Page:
The record-breaking pace of bank mergers continued during 1998, with the value of this year's transactions exceeding that of all mergers announced since the end of 1992, according to analysts at the Federal Deposit Insurance Corporation (FDIC).
In a three-part analysis of bank merger activity published today in the FDIC's quarterly publication, Regional Outlook, analysts in the FDIC's Division of Insurance examine a number of factors driving the industry consolidation and also some of the risks merging institutions face. The time and attention that must be devoted to the operational aspects of a merger, and the pressures to meet analysts' earnings expectations, create challenges that if not well-managed can make the merged institution more vulnerable to an economic downturn. Moreover, the strategies some small banks are adopting to cope with a changing industry may complicate their operations and could affect their overall risk profile.
In addition to the in-depth examination of merger activity, each of the eight editions of the Regional Outlook includes a review of banking and economic activity in the states in each FDIC region. Analysts note that total employment growth remains strong across all regions. In addition, institutions in all eight regions continue to post strong performance and, with few exceptions, report strong capital positions. However, analysts in each region continue to report a slowdown in sectors tied to U.S. exports, particularly exports to Asian markets, and increasing risk in some banking lines of business. Among the regional findings this quarter:
Job growth in the Boston Region slowed during the first eight months of 1998 as the economy began to feel the effects of slower global and national economic expansion. Reduced demand from Asia is affecting the manufacturing sector, particularly industrial supplies, and a potential slowdown in the Canadian economy could aggravate the Asian effect on the region's exporters.
Analysts in the New York Region report that the region's community banks are being hurt by narrowing interest margins and intense competition for small business lending. They examine the risks faced by community banks as they cope with a changing competitive landscape.
Although economic growth in the Atlanta Region continues to outperform the nation, the textile and apparel, pulp and paper, and steel manufacturers have been significantly affected by falling demand from global markets. The Greenville, South Carolina, metropolitan area is examined as an example of how the region's economy is changing as the industrial base moves away from textiles and apparel to high-tech and information driven industries.
Analysts in the Memphis Region report that the region's economy continues to experience moderate growth, although Louisiana's oil rig count has dropped 38 percent from its November 1997 peak level as a result of dramatically lower crude oil prices.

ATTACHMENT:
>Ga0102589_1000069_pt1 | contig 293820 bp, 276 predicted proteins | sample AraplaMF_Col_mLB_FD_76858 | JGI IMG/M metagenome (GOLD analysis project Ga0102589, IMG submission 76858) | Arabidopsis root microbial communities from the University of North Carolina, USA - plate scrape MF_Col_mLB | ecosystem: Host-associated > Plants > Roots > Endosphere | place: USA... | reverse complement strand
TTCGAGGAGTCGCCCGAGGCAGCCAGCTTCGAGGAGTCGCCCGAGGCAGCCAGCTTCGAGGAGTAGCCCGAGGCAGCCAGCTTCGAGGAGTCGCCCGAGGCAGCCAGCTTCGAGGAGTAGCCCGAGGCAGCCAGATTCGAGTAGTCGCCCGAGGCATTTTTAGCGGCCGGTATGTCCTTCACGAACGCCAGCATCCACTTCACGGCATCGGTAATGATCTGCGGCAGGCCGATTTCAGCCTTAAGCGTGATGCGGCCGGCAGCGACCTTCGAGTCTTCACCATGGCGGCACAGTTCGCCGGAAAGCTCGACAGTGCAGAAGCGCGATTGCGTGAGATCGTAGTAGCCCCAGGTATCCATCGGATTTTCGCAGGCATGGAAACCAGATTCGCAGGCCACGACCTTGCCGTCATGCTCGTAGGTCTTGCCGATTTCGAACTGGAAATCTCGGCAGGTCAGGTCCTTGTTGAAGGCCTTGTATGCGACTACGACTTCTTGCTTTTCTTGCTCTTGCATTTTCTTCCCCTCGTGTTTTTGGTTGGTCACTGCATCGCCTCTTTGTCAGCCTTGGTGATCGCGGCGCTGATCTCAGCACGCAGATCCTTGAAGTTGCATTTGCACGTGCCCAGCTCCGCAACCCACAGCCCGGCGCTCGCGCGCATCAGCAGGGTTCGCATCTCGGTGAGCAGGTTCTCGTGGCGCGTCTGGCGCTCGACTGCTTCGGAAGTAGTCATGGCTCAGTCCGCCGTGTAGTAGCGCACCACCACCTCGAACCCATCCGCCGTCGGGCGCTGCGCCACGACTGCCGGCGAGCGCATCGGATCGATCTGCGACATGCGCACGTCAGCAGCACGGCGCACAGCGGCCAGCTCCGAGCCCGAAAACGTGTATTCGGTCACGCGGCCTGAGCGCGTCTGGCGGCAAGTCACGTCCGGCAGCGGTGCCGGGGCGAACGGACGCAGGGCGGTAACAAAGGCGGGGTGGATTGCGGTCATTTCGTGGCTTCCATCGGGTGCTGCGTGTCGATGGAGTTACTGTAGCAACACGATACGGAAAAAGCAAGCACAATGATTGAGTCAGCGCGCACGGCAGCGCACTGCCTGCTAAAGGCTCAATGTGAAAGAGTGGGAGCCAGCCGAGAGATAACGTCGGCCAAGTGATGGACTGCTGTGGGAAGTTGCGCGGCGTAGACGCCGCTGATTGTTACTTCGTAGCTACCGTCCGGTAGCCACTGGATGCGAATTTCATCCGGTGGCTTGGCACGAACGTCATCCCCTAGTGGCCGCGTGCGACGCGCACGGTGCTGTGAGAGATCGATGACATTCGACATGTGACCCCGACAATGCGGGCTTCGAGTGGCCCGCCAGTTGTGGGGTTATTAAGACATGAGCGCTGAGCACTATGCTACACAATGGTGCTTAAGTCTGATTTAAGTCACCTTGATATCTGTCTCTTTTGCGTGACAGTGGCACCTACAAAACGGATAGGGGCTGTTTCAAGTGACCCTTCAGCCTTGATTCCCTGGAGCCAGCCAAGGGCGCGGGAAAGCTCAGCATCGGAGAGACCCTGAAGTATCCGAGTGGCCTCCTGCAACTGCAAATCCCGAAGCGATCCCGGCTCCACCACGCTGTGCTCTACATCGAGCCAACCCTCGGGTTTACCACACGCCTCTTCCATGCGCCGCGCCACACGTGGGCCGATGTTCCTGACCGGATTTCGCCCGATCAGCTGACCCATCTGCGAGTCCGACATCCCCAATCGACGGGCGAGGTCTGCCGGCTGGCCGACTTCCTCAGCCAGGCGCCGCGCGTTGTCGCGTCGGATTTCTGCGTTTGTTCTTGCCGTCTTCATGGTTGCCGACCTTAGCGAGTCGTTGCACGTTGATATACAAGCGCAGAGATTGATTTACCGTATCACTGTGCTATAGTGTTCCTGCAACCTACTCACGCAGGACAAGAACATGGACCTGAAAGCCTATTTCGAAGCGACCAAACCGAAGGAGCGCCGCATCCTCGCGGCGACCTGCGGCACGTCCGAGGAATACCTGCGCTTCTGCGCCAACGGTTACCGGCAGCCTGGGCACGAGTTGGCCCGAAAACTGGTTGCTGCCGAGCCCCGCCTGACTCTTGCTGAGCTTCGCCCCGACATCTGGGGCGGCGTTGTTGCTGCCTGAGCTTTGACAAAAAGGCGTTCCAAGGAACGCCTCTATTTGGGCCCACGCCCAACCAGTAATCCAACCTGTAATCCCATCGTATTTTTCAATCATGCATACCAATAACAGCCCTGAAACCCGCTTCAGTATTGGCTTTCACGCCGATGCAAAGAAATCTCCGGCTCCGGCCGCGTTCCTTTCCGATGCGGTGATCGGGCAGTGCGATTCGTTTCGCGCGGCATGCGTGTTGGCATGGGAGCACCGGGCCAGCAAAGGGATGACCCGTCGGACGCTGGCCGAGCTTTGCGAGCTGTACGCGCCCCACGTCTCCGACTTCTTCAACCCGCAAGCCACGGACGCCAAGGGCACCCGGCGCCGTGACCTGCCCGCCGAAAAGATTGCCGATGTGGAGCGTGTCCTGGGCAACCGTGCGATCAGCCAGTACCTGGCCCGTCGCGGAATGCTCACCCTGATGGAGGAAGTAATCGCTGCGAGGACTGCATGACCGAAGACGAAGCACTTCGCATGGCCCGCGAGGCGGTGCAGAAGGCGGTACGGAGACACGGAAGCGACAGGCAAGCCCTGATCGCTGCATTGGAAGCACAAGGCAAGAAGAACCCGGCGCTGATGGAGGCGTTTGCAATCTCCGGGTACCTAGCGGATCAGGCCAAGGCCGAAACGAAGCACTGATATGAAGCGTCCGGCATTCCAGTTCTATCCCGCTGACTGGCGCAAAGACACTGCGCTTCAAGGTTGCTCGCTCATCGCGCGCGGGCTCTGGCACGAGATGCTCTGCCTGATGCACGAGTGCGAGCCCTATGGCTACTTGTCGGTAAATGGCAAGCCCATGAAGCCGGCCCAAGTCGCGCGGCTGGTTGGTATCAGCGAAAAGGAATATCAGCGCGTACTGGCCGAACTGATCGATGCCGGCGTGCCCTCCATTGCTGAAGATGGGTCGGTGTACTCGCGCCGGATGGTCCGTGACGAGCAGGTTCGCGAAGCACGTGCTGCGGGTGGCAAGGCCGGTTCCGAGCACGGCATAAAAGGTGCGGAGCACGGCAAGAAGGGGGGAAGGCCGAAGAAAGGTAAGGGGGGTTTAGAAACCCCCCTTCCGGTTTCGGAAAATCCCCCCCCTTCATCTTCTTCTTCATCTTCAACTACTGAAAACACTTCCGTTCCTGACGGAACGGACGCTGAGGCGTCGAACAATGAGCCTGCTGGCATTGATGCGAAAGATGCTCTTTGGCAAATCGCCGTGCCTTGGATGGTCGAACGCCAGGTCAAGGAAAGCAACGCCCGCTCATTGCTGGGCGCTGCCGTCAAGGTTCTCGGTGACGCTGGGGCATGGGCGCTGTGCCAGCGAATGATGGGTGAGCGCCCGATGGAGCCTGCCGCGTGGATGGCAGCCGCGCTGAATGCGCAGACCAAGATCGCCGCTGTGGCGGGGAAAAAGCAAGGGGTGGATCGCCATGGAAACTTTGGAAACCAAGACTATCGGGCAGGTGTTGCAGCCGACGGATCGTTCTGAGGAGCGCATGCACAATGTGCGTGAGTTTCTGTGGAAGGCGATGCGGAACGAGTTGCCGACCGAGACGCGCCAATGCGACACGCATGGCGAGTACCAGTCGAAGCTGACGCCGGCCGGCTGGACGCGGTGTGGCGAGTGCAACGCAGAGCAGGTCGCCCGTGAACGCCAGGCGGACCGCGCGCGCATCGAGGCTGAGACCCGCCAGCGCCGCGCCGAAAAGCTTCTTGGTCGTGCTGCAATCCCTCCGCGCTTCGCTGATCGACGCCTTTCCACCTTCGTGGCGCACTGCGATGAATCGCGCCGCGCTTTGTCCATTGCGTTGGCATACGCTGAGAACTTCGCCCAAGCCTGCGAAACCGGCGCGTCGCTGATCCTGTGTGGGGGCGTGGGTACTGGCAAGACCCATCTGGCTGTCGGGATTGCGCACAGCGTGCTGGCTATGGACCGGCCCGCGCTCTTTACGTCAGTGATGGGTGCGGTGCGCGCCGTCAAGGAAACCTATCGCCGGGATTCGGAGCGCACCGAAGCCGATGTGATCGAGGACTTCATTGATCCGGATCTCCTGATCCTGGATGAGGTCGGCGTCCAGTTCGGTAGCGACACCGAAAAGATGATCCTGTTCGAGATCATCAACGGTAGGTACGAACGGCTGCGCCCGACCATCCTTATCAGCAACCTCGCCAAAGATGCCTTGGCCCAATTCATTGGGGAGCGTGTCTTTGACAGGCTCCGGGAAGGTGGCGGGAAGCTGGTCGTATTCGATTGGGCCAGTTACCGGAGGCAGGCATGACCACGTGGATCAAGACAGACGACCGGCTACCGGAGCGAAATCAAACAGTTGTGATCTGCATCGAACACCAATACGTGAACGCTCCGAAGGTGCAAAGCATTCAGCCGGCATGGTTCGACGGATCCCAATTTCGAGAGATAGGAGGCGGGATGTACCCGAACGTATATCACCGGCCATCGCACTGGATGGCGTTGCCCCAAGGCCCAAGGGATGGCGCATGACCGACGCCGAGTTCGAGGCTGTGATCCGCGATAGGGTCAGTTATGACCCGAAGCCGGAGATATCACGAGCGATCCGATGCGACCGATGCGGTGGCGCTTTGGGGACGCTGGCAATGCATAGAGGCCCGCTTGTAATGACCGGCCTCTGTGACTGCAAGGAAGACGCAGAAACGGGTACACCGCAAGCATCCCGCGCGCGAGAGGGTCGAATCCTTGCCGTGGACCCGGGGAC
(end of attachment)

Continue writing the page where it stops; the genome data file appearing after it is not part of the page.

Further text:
Job growth slowed significantly in the Dallas Region during the first half of this year. Regional analysts attribute this to the combined effect of the Asian crisis, the drought the region experienced this past summer, and the on-going weakness in the energy and high-technology industries. Analysts also note that although absorption rates for new office buildings remain high, office construction is at or near the previous cyclic peak in many areas of the region and growth in office employment is expected to moderate in 1999.
Analysts in the Chicago Region examine trends in household spending and debt behavior. As is the case in many other areas of the country, although low interest rates and debt consolidation into home equity lines are helping to moderate consumer debt burdens, analysts note that household debt relative to disposable income is at historically high levels.
The Kansas City Region's economy remains strong, but analysts there indicate that growth will be constrained by lower levels of farm income and a slowing manufacturing sector, both attributed to weaker global demand for farm commodities. A decline in manufacturing exports is slowing the economy in one of the region's major metropolitan areas, Minneapolis-St. Paul. If the slowdown extends to the recently rejuvenated office real estate market, it could affect community banks, which have significantly increased their commercial real estate and construction lending during the past few years.
According to analysts in the San Francisco Region, the effects of the Asian crisis are evident for high-tech manufacturing firms in the Silicon Valley, as some are reporting layoffs and plant closings. In addition, cancellation of aircraft orders and severe problems among Asian air carriers are expected to slow California's and Washington's key aerospace sectors in the year ahead. The Asian crisis has particularly hurt the Pacific Northwest's wheat farmers, California's fruit and vegetable producers and Washington's apple growers. San Francisco analysts also examine subprime lending at the region's insured institutions. They report that the asset growth at the region's subprime lenders has far exceeded that of other insured institutions in the region.